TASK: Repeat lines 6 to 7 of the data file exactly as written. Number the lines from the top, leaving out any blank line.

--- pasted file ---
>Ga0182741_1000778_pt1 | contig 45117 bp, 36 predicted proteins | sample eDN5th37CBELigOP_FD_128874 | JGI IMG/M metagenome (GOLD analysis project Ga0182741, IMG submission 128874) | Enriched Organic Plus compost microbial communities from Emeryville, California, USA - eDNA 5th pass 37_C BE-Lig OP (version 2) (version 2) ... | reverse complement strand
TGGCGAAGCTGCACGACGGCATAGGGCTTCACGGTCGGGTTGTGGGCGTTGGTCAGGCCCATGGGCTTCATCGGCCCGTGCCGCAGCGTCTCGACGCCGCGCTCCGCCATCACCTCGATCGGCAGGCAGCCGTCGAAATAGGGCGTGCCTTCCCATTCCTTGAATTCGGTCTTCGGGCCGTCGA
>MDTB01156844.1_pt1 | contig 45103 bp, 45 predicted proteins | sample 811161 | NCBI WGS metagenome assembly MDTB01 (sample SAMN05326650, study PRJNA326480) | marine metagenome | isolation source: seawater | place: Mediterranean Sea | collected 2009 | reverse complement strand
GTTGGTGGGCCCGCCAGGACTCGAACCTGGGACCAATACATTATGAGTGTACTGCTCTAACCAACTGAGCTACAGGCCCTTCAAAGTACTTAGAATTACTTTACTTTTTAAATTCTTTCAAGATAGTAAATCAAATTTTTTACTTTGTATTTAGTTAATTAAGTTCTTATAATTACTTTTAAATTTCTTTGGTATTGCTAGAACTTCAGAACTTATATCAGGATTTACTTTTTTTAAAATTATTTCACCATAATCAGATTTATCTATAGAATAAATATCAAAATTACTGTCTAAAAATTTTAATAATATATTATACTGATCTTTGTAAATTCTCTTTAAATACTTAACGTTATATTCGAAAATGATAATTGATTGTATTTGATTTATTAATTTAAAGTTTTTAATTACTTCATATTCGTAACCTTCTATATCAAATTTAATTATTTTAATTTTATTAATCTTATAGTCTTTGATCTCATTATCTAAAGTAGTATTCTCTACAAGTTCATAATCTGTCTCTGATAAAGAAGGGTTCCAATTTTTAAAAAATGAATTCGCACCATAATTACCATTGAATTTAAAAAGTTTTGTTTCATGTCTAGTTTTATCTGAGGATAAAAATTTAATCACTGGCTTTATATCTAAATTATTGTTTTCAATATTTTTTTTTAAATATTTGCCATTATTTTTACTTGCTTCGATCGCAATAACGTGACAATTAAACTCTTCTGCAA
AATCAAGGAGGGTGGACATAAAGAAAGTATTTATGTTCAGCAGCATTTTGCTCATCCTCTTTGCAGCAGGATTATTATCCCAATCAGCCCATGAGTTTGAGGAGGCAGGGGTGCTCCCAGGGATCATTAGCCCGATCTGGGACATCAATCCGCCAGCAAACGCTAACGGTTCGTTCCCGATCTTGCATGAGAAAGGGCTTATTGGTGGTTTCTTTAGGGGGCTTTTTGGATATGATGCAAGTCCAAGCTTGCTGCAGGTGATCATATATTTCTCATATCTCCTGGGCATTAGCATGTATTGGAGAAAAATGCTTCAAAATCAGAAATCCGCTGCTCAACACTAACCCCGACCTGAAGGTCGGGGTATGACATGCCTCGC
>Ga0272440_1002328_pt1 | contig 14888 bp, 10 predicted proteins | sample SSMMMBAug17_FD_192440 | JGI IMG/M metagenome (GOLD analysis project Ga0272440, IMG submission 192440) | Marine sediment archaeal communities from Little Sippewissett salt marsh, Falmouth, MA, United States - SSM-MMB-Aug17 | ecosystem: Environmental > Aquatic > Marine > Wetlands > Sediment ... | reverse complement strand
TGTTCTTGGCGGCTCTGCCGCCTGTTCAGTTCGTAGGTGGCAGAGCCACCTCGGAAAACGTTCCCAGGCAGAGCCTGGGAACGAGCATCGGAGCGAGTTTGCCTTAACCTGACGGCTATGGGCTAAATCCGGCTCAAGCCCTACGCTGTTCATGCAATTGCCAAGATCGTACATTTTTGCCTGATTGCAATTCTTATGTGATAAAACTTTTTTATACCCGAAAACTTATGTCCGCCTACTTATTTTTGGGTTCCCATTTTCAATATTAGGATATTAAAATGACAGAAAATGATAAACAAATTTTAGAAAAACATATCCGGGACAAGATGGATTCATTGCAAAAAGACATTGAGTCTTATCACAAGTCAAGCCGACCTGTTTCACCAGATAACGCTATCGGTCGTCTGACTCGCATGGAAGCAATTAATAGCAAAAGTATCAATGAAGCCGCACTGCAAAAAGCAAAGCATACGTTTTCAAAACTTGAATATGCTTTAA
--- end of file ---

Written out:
>Ga0272440_1002328_pt1 | contig 14888 bp, 10 predicted proteins | sample SSMMMBAug17_FD_192440 | JGI IMG/M metagenome (GOLD analysis project Ga0272440, IMG submission 192440) | Marine sediment archaeal communities from Little Sippewissett salt marsh, Falmouth, MA, United States - SSM-MMB-Aug17 | ecosystem: Environmental > Aquatic > Marine > Wetlands > Sediment ... | reverse complement strand
TGTTCTTGGCGGCTCTGCCGCCTGTTCAGTTCGTAGGTGGCAGAGCCACCTCGGAAAACGTTCCCAGGCAGAGCCTGGGAACGAGCATCGGAGCGAGTTTGCCTTAACCTGACGGCTATGGGCTAAATCCGGCTCAAGCCCTACGCTGTTCATGCAATTGCCAAGATCGTACATTTTTGCCTGATTGCAATTCTTATGTGATAAAACTTTTTTATACCCGAAAACTTATGTCCGCCTACTTATTTTTGGGTTCCCATTTTCAATATTAGGATATTAAAATGACAGAAAATGATAAACAAATTTTAGAAAAACATATCCGGGACAAGATGGATTCATTGCAAAAAGACATTGAGTCTTATCACAAGTCAAGCCGACCTGTTTCACCAGATAACGCTATCGGTCGTCTGACTCGCATGGAAGCAATTAATAGCAAAAGTATCAATGAAGCCGCACTGCAAAAAGCAAAGCATACGTTTTCAAAACTTGAATATGCTTTAA